the progress of this system, and refer to products issued by your local National Weather Service office for more information. An Air Force Reserve reconnaissance aircraft is schedule to investigate the low this morning. Formation chance through 48 hours, high, 90 percent. Formation chance through 5 days, high, near 100 percent

Previous Warning 800 PM EDT Tue Aug 22 2017

Satellite images and surface observations indicate that the area of low pressure associated with the remnants of Harvey is moving off the coast of the Yucatan Peninsula into the southern Gulf of Mexico. Environmental conditions are conducive for a tropical depression or tropical storm to form on Wednesday or Thursday while the low moves northwestward at about 10 mph across the western Gulf of Mexico, possibly reaching the northwestern Gulf coast on Friday. Regardless of development, this system is likely to slow down once it reaches the coast, increasing the threat of a prolonged period of heavy rainfall and flooding across portions of Texas, southwestern Louisiana, and northeastern Mexico into early next week. This system could also produce storm surge and tropical storm or hurricane force winds along portions of the Texas coast later this week, and interests from northeastern Mexico to southwestern Louisiana should continue to monitor its progress. Please refer to products from your local National Weather Service office for more information on this system. Formation chance through 48 hours, high, 90 percent. Formation chance through 5 days, high, near 100 percent.

Previous Warning 800 AM EDT Tue Aug 22 2017

Disorganized showers and thunderstorms over the Yucatan Peninsula and adjacent water areas are associated with the remnants of Harvey. Environmental conditions are expected to be conducive for development when the system moves over the Bay of Campeche tonight, and a tropical depression is expected to form over the southwestern Gulf of Mexico on Wednesday or Thursday. Regardless of development, locally heavy rainfall and gusty winds are expected to spread westward across Belize and the Yucatan Peninsula during the next day or so. Interests in northeastern Mexico and along the Texas coast should monitor the progress of this system. Formation chance through 48 hours, high, 70 percent. Formation chance through 5 days, high, 90 percent.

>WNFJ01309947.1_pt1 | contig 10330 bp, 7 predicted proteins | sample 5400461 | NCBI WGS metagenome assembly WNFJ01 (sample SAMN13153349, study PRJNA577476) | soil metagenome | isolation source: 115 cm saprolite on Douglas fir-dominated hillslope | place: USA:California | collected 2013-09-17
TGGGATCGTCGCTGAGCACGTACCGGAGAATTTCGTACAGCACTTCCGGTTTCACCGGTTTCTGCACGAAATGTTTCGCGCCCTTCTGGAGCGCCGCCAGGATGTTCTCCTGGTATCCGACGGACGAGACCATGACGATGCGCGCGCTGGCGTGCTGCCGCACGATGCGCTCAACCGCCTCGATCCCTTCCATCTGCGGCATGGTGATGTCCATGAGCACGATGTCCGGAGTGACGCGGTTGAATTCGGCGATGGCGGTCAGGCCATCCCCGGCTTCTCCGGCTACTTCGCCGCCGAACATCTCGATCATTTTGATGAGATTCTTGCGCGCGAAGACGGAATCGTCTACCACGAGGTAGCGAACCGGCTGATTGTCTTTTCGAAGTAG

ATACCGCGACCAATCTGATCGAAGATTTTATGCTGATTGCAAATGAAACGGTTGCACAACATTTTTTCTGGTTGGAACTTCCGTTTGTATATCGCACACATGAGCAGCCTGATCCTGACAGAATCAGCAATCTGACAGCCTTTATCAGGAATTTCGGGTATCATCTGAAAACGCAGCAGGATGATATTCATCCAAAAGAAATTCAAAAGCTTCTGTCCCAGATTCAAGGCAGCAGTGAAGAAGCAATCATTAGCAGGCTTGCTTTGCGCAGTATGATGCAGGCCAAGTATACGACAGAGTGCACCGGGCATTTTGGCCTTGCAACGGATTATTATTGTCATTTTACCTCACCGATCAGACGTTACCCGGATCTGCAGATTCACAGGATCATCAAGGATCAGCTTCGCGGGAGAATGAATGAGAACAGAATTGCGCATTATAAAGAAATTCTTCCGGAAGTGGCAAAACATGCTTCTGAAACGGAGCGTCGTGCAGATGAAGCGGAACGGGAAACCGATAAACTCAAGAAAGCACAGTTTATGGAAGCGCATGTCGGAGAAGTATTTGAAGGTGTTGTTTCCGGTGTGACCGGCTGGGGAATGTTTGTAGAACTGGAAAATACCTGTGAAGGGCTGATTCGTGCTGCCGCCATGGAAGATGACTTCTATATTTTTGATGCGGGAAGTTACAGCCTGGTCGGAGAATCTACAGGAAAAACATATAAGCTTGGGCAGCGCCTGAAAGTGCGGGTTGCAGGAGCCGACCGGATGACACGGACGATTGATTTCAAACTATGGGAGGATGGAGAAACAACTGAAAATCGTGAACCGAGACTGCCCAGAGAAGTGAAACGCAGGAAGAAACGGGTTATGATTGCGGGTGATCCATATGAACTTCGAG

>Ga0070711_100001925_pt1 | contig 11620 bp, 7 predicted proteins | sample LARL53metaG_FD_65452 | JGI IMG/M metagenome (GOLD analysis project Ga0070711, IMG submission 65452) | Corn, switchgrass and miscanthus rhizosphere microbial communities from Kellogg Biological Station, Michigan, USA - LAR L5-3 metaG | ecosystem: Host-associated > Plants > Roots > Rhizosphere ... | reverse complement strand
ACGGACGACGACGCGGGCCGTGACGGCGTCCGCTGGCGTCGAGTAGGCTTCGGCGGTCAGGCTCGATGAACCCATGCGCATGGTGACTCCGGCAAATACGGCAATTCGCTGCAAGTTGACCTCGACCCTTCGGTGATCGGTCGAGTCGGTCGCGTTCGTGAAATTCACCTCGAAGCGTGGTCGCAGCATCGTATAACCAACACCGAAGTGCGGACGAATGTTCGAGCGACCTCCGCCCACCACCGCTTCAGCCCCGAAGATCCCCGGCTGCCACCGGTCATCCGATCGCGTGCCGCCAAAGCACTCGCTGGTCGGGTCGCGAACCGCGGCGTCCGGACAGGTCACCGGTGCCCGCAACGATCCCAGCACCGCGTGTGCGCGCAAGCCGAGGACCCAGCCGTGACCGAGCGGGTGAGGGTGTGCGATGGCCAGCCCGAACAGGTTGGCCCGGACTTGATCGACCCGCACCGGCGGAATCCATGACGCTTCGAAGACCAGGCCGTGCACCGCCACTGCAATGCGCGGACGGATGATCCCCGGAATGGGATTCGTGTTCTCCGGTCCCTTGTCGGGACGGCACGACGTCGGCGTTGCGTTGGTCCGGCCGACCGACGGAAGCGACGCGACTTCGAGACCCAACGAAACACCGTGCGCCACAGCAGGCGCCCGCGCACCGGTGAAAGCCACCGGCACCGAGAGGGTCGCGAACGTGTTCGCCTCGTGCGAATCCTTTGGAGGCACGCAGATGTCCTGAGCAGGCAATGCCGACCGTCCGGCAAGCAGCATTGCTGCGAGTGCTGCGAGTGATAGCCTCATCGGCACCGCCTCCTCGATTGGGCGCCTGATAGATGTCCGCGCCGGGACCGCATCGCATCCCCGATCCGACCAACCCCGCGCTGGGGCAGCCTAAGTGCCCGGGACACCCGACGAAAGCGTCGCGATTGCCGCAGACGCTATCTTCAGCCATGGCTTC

Previous Warning  200 AM EDT Tue Aug 22 2017

 A large area of disturbed weather over the northwestern Caribbean Sea is associated with the remnants of Harvey. Satellite images and surface observations indicate that the system has not become better organized and tropical cyclone development is not expected before the system moves inland over the Yucatan peninsula this morning. However, environmental conditions are expected to beconducive for development when the system moves over the Bay of Campeche tonight or early Wednesday, and a tropical depression is likely to form over the southwestern Gulf of Mexico on Wednesday or Thursday. Regardless of development, locally heavy rainfall and gusty winds are expected to spread westward across Belize and the Yucatan peninsula during the next day or so. Formation chance through 48 hours, high, 70 percent. Formation chance through 5 days, high, 90 percent.

Previous Warning 800 PM EDT Mon Aug 21 2017 

A large area of disturbed weather over the northwestern Caribbean Sea is associated with the remnants of Harvey. Satellite images and surface observations indicate that the system lacks a well-defined circulation and surface pressures are not falling at this time. Although this system could still become better organized while approaching the Yucatan peninsula tonight and early Tuesday, tropical cyclone formation is not expected until the disturbance moves into the Bay of Campeche on Wednesday where conditions are favorable. Regardless of development, locally heavy rainfall and gusty winds are likely to spread westward primarily across Belize and the Yucatan Peninsula during the next couple of days. Formation chance through 48 hours, high, 70 percent. Formation chance through 5 days, high, 90 percent.